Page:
Branding Lessons From The Olympic Games


The Olympic Games are an awesome time to demonstrate that, contrary to what some people think and the mainstream media portray, there are no overnight successes. These Olympians can have up to 30 years behind their victorious moment. If you watched any part of the Olympics, except curling (by popular vote), you witnessed the skill, talent and fierce focus that all of the top athletes demonstrated. I believe that branding is like the Olympics – it is about the long journey, and not the short moment of glory. It is about the passion and the purpose – your BIG Why? factor – that enables you to practice your way to excellence and persevere through all the obstacles, people and weather changes that come your way.

Oops, did you catch that? I said the P word … Practice.

Practice is not discussed much and I know why.

Practice means you think you are a beginner. Practice isn’t pretty. Practice usually isn’t fun, although it can be if you treat it like a game. Practice is uncomfortable, but necessary.  Practice is what will propel you to become the leader and enable you to be the expert of ‘Brand YOU,’ which is why we all have to ditch perfectionism and figure out how to embrace practice.

The space between idea (talking) and execution (doing) is vast! There are so many mental gymnastics to play and win in that space in between and practice will help you discover your unlimited potential and become an expert. I believe everyone has potential and their only limitation is themselves and their own personal beliefs.

Hope my favorite Olympic moments help you to discover and realize your unlimited potential:

3 favorite adjectives to describe a budding athlete filled with potential (Bob Costas)

  1. Ambition
  2. Attitude
  3. Fresh eyes

Statement to achieve accountability (Shaun White)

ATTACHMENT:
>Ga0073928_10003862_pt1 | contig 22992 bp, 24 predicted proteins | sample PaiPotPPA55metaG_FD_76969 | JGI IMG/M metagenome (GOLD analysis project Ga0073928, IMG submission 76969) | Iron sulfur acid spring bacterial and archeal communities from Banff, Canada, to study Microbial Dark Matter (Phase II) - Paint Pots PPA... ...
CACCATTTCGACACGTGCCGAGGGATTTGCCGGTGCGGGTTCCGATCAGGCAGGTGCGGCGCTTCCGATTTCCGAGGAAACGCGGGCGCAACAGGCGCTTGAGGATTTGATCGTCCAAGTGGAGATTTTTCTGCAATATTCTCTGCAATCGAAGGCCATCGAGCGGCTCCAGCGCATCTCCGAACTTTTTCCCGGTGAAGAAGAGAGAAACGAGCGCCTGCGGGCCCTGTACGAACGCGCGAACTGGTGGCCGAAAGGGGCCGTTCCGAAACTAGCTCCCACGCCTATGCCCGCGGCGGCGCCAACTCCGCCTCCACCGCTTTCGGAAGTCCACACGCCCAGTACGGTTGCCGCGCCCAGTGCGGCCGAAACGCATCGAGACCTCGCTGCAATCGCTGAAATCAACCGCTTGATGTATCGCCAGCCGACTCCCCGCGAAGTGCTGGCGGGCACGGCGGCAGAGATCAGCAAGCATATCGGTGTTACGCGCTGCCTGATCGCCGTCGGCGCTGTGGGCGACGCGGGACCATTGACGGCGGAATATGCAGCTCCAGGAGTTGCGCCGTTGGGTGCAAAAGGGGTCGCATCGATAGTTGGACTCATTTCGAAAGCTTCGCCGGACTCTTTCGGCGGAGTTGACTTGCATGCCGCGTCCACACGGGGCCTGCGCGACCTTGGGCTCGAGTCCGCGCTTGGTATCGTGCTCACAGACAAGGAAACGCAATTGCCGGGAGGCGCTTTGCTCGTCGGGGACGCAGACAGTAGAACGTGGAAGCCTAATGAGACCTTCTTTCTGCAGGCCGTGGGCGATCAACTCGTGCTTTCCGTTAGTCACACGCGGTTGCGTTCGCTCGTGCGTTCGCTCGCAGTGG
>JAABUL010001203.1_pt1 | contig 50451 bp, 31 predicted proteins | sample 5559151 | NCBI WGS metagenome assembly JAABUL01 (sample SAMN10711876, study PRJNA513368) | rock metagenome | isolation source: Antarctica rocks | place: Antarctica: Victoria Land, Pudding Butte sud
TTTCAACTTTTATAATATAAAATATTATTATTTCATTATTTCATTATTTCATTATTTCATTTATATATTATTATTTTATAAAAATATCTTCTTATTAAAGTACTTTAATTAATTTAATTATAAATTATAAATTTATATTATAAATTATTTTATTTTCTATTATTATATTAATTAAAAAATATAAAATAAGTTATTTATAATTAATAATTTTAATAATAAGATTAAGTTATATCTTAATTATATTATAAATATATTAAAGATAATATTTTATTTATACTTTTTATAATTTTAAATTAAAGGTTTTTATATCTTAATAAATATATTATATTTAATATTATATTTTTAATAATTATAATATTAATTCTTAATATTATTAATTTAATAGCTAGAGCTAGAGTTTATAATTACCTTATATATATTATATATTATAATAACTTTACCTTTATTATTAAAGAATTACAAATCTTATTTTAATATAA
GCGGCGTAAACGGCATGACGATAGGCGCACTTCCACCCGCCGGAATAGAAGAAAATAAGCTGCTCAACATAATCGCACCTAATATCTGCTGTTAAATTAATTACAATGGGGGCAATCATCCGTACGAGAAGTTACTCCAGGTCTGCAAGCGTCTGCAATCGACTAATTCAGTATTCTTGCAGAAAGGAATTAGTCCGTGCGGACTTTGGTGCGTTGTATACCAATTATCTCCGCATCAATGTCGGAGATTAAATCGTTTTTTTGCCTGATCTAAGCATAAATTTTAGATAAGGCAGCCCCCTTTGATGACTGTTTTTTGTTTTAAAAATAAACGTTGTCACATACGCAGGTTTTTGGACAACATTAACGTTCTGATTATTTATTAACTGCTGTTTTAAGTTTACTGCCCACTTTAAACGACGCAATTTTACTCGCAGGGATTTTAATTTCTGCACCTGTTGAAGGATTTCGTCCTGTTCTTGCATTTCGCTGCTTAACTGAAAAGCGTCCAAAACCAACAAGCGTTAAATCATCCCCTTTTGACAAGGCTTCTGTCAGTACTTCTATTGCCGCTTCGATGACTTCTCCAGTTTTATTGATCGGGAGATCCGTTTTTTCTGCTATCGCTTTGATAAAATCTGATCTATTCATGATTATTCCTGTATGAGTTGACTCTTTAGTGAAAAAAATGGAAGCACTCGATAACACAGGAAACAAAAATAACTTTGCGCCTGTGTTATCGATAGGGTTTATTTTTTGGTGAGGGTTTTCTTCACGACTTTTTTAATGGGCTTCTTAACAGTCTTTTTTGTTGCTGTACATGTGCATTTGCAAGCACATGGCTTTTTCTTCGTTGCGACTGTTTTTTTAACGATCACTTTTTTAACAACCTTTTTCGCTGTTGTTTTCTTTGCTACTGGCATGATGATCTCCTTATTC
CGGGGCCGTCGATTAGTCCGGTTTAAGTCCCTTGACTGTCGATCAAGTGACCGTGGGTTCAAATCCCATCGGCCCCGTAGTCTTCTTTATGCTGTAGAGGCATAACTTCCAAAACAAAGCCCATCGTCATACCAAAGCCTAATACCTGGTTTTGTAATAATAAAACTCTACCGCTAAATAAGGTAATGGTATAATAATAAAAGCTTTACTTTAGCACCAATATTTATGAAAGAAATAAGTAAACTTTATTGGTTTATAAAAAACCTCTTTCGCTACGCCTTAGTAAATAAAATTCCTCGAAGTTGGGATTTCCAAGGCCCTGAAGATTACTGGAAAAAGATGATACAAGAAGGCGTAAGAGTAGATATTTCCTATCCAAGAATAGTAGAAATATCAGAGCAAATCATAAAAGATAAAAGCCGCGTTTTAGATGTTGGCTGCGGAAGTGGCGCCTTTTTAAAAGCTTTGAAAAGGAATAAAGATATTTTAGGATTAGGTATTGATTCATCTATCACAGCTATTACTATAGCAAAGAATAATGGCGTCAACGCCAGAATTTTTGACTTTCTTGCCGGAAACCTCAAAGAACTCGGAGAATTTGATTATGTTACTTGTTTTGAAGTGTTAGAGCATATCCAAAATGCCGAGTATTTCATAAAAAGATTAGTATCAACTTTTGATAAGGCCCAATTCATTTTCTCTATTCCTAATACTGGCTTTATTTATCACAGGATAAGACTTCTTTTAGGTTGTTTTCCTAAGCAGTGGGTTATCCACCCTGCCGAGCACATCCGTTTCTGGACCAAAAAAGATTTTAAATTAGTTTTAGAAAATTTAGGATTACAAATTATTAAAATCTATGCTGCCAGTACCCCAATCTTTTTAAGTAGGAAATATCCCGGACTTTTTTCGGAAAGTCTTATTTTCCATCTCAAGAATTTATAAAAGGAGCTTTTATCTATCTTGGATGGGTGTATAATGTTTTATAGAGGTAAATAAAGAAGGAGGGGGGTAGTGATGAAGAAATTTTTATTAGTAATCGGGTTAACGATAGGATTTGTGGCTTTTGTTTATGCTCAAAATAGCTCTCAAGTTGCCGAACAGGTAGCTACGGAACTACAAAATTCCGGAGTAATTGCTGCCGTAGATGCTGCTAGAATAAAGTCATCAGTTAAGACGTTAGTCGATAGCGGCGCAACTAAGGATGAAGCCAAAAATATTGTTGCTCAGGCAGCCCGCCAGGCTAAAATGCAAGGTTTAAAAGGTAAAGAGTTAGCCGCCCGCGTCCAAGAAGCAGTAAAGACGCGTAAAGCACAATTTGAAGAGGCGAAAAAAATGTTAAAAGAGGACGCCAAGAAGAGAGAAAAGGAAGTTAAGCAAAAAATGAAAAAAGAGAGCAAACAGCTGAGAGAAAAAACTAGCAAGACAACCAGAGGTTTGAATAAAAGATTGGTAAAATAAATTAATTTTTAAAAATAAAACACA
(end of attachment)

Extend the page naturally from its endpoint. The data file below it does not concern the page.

> Eventually, I’ll be standing at top and someone is going to say go, and I’ll have to do it.

Lesson of why you shouldn’t feel too much pressure overthink things (Chris Collinsworth)

“We’ll get to see the greatest there has ever been afraid of the very stunts he’s going to be doing tomorrow night. Shaun White is feeling a responsibility not just to win, but to push the sport forward by trying ever more risky and ever more creative moves and stunts. If you push extreme sports too far, sometimes they push back.”

Athlete who achieves flow when practicing to win (Julia Mancuso)

Julia> Julia believes in the perils of trying too hard or being too rigid and would rather look forward than back, as demonstrated in this quote:

“I’ve learned that in my skiing, the more I think I know where I’m going and want to be on a perfect line, the slower I am because I’m too early,” says Mancuso. “I’m just waiting for it to happen instead of taking it as it comes and feeling the mountain and feeling my edge. It’s more keeping your edges clean and going with the flow. That’s when I’m the fastest.”
Source: After the Gold Rush

I love her fierce focus and her free philosophy!

Top Q & A (The Atlantic)

Q – What distinguishes successful athletes?
A – They’re intrinsically motivated and love practice as much as competition.

My parting thought for you is to take part and take practice!

Take part: The most important thing in the Olympic Games is not winning but taking part; the essential thing in life is not conquering but fighting well. Pierre de Coubertin

Take practice: Here is an Article to help you stay motivated through the practicing bumps, so you can play to win.

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About Kathy

Branding, to me, is just like being a sculptor shaping a stone into an image of solidity and significance, except my stone is a wonderful, living, and breathing human being!

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